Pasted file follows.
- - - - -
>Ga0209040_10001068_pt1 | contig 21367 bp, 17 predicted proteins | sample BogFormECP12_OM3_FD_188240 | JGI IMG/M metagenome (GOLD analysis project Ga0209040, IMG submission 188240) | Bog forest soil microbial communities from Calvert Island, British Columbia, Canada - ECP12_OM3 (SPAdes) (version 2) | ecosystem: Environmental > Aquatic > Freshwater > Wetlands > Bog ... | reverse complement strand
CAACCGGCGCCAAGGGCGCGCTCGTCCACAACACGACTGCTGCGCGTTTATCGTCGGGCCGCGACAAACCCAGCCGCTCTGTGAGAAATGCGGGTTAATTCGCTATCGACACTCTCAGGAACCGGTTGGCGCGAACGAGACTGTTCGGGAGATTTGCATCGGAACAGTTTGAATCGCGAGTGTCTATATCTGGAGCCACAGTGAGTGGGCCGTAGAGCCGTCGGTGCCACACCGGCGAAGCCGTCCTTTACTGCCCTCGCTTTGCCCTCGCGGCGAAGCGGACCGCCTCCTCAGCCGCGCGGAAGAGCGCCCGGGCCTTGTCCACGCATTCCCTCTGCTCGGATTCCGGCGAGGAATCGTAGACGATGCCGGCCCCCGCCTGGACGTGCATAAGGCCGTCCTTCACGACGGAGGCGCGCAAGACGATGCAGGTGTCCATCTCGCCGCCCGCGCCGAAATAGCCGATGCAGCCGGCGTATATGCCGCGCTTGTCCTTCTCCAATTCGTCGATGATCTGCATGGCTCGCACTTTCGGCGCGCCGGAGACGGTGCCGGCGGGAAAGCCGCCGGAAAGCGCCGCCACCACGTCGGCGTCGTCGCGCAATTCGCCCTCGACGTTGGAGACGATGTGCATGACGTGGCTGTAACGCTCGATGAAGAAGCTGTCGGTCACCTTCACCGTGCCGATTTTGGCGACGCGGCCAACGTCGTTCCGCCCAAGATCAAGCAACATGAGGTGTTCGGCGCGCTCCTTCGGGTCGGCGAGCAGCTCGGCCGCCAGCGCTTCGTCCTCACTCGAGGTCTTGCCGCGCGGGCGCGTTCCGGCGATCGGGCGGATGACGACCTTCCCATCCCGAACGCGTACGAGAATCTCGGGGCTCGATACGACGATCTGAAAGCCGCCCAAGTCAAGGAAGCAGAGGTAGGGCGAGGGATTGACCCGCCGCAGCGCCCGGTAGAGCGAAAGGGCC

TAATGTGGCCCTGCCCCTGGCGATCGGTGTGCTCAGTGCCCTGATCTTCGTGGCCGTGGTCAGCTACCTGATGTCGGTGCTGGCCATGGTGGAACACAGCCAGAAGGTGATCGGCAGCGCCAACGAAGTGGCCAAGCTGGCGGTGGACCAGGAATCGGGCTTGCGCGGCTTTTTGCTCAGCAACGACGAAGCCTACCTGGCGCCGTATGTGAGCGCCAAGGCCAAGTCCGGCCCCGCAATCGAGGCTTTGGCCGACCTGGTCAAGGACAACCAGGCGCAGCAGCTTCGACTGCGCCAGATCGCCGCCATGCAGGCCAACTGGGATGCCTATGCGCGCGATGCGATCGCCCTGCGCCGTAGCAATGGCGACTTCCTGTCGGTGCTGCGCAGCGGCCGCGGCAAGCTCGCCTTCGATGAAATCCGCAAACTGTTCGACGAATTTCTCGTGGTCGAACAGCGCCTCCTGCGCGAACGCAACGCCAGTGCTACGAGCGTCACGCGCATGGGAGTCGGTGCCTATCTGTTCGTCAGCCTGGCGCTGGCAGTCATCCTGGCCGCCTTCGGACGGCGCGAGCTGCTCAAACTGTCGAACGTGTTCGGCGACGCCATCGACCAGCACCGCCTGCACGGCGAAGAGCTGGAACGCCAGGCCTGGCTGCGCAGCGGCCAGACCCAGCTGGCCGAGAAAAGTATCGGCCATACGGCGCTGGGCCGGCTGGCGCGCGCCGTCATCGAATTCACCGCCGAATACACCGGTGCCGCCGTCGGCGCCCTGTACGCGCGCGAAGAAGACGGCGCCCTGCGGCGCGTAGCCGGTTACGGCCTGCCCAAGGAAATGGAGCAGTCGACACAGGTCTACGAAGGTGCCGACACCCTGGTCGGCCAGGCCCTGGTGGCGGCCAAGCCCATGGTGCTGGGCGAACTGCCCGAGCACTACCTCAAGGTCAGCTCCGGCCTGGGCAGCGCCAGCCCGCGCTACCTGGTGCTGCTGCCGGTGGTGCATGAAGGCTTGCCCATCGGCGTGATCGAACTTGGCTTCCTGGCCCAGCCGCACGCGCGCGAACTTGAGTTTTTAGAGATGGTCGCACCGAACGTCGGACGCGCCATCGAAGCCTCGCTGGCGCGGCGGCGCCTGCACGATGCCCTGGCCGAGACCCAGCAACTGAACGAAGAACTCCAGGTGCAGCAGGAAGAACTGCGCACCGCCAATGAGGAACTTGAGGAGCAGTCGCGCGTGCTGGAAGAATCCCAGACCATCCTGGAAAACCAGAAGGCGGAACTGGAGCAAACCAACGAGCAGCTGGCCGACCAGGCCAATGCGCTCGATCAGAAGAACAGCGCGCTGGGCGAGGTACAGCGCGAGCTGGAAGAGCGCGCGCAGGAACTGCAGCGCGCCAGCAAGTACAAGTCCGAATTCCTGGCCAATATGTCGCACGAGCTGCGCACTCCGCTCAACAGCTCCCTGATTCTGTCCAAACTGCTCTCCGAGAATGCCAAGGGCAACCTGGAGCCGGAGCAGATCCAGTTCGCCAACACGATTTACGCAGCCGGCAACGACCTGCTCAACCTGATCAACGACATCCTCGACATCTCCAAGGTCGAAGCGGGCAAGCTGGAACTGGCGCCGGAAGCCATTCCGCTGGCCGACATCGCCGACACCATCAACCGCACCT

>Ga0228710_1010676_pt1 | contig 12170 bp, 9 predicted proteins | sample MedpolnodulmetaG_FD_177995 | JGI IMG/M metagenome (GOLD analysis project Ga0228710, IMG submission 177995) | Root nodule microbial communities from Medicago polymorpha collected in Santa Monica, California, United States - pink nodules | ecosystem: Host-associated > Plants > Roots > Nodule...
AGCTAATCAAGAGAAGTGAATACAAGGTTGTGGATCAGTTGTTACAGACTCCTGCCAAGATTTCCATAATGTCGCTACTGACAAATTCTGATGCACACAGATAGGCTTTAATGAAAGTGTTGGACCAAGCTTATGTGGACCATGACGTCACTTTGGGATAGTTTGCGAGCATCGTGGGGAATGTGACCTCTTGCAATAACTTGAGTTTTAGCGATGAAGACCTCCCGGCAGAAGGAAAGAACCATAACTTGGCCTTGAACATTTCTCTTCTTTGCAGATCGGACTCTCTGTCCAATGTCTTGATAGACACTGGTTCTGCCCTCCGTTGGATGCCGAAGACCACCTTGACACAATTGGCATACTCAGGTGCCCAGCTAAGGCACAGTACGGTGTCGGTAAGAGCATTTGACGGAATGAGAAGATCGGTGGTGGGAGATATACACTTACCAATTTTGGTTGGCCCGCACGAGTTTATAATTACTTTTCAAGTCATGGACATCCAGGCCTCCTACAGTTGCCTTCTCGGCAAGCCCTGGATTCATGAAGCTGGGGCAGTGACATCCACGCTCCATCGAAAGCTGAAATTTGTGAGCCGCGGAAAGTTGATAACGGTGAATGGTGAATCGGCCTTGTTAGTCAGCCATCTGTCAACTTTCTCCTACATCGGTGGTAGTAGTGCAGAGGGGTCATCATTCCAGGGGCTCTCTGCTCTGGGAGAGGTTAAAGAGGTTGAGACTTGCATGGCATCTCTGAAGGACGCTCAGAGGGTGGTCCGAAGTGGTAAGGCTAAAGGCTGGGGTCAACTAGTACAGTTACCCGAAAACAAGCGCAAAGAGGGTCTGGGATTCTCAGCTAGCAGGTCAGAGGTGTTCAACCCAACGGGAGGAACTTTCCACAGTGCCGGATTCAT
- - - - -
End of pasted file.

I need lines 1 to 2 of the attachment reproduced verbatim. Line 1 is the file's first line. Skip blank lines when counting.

>Ga0209040_10001068_pt1 | contig 21367 bp, 17 predicted proteins | sample BogFormECP12_OM3_FD_188240 | JGI IMG/M metagenome (GOLD analysis project Ga0209040, IMG submission 188240) | Bog forest soil microbial communities from Calvert Island, British Columbia, Canada - ECP12_OM3 (SPAdes) (version 2) | ecosystem: Environmental > Aquatic > Freshwater > Wetlands > Bog ... | reverse complement strand
CAACCGGCGCCAAGGGCGCGCTCGTCCACAACACGACTGCTGCGCGTTTATCGTCGGGCCGCGACAAACCCAGCCGCTCTGTGAGAAATGCGGGTTAATTCGCTATCGACACTCTCAGGAACCGGTTGGCGCGAACGAGACTGTTCGGGAGATTTGCATCGGAACAGTTTGAATCGCGAGTGTCTATATCTGGAGCCACAGTGAGTGGGCCGTAGAGCCGTCGGTGCCACACCGGCGAAGCCGTCCTTTACTGCCCTCGCTTTGCCCTCGCGGCGAAGCGGACCGCCTCCTCAGCCGCGCGGAAGAGCGCCCGGGCCTTGTCCACGCATTCCCTCTGCTCGGATTCCGGCGAGGAATCGTAGACGATGCCGGCCCCCGCCTGGACGTGCATAAGGCCGTCCTTCACGACGGAGGCGCGCAAGACGATGCAGGTGTCCATCTCGCCGCCCGCGCCGAAATAGCCGATGCAGCCGGCGTATATGCCGCGCTTGTCCTTCTCCAATTCGTCGATGATCTGCATGGCTCGCACTTTCGGCGCGCCGGAGACGGTGCCGGCGGGAAAGCCGCCGGAAAGCGCCGCCACCACGTCGGCGTCGTCGCGCAATTCGCCCTCGACGTTGGAGACGATGTGCATGACGTGGCTGTAACGCTCGATGAAGAAGCTGTCGGTCACCTTCACCGTGCCGATTTTGGCGACGCGGCCAACGTCGTTCCGCCCAAGATCAAGCAACATGAGGTGTTCGGCGCGCTCCTTCGGGTCGGCGAGCAGCTCGGCCGCCAGCGCTTCGTCCTCACTCGAGGTCTTGCCGCGCGGGCGCGTTCCGGCGATCGGGCGGATGACGACCTTCCCATCCCGAACGCGTACGAGAATCTCGGGGCTCGATACGACGATCTGAAAGCCGCCCAAGTCAAGGAAGCAGAGGTAGGGCGAGGGATTGACCCGCCGCAGCGCCCGGTAGAGCGAAAGGGCC